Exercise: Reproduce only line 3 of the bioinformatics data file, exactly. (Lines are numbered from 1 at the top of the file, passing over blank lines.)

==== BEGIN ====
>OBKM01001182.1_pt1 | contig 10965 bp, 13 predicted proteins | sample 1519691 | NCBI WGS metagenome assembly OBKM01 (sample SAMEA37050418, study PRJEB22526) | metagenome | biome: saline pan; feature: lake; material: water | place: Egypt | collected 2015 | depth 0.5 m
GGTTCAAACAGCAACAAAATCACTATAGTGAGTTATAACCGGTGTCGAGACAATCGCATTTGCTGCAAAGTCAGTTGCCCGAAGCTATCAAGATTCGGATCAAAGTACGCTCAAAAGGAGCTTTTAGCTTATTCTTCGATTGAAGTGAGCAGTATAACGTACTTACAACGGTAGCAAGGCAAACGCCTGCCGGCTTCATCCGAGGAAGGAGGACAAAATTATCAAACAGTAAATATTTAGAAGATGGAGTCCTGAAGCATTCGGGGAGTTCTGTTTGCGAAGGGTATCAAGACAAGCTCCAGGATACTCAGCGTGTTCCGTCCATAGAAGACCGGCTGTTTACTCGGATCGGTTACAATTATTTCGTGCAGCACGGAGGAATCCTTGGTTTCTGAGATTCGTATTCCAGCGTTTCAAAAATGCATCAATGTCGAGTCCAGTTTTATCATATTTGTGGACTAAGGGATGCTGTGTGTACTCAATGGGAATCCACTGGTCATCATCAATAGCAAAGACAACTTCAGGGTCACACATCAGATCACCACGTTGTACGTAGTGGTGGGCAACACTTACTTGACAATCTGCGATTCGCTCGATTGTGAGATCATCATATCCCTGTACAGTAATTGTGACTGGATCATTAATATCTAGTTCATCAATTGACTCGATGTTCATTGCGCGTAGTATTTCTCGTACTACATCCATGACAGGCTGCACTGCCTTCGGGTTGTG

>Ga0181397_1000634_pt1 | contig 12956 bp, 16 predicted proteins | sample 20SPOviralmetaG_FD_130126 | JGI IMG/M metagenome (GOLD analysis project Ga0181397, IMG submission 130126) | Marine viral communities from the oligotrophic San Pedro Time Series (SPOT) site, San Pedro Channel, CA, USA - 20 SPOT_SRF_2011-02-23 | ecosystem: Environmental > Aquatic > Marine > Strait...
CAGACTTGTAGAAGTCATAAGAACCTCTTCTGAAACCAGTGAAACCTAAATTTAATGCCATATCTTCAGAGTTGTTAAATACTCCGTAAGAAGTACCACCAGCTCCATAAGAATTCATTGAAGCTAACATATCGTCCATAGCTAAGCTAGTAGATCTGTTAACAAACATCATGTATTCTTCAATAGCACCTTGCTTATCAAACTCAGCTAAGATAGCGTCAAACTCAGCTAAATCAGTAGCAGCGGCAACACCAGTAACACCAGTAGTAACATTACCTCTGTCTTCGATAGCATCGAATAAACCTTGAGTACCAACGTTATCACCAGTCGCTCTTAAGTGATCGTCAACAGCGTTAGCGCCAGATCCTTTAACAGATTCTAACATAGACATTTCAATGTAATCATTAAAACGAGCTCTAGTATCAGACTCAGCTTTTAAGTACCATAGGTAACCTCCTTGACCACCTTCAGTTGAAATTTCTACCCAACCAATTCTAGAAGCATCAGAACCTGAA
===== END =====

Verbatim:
>Ga0181397_1000634_pt1 | contig 12956 bp, 16 predicted proteins | sample 20SPOviralmetaG_FD_130126 | JGI IMG/M metagenome (GOLD analysis project Ga0181397, IMG submission 130126) | Marine viral communities from the oligotrophic San Pedro Time Series (SPOT) site, San Pedro Channel, CA, USA - 20 SPOT_SRF_2011-02-23 | ecosystem: Environmental > Aquatic > Marine > Strait...